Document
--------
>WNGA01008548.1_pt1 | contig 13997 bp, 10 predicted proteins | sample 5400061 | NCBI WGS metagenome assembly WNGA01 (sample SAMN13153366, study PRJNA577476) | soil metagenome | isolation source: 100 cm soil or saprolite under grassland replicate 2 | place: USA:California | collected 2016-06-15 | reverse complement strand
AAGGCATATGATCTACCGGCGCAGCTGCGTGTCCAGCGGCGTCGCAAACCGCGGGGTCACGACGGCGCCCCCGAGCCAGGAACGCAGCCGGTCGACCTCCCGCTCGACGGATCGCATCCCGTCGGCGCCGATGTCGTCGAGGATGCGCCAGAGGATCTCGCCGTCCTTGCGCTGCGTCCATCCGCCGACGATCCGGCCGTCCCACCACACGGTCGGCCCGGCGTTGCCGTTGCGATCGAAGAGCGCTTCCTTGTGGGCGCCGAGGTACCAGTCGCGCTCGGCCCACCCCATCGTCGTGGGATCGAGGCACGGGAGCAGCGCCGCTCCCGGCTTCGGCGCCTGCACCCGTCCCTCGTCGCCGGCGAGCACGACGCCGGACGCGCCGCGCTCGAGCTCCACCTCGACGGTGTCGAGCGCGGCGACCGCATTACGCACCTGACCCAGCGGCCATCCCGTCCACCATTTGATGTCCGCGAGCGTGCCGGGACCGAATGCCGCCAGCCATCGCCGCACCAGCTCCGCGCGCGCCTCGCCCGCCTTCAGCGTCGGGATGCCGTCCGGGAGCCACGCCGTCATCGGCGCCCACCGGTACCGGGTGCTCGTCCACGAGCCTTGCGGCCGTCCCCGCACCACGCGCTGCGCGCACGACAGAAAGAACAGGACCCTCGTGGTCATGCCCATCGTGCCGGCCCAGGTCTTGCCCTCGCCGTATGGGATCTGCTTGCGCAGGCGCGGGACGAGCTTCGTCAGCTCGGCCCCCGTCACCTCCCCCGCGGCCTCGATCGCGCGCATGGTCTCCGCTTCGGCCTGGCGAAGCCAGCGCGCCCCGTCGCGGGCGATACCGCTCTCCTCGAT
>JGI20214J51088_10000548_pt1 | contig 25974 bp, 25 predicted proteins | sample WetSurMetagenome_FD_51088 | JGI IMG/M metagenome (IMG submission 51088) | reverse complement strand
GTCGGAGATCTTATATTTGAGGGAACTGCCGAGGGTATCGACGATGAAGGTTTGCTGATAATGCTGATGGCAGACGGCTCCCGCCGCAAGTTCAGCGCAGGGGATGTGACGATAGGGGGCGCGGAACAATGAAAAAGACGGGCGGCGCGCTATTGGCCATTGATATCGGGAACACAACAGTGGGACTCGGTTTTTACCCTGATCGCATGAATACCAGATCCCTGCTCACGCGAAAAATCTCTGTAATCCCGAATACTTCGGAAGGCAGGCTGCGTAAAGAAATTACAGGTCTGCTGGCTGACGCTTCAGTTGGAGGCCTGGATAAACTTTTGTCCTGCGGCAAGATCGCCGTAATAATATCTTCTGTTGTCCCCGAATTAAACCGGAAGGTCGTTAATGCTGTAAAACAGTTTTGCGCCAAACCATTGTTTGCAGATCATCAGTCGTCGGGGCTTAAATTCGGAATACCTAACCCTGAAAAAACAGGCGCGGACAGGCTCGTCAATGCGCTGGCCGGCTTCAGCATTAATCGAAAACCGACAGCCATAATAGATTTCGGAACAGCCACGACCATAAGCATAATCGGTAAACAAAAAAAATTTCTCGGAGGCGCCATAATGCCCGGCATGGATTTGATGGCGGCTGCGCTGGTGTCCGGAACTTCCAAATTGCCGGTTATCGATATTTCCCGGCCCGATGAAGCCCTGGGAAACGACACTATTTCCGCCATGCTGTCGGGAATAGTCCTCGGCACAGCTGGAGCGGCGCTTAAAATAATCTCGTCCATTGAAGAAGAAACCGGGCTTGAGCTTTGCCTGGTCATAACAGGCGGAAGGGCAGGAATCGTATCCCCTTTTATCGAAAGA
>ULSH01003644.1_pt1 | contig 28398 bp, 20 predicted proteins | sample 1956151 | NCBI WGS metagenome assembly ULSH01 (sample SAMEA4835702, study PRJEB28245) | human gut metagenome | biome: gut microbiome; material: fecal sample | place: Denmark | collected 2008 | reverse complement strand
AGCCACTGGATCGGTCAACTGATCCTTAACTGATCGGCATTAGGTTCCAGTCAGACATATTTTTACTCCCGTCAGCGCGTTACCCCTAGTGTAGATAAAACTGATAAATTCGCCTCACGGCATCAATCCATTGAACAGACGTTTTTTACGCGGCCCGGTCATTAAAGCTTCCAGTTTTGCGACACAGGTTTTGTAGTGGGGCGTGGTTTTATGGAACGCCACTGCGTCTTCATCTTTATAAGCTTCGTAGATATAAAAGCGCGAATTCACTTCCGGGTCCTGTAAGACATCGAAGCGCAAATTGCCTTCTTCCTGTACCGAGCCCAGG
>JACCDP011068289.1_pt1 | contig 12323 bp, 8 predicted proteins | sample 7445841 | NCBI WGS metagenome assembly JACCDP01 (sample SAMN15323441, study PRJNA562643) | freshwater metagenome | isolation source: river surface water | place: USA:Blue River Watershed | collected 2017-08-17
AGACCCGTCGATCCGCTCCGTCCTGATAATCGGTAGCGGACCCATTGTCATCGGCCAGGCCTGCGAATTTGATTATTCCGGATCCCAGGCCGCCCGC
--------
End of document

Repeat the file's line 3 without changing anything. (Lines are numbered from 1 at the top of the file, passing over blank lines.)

>JGI20214J51088_10000548_pt1 | contig 25974 bp, 25 predicted proteins | sample WetSurMetagenome_FD_51088 | JGI IMG/M metagenome (IMG submission 51088) | reverse complement strand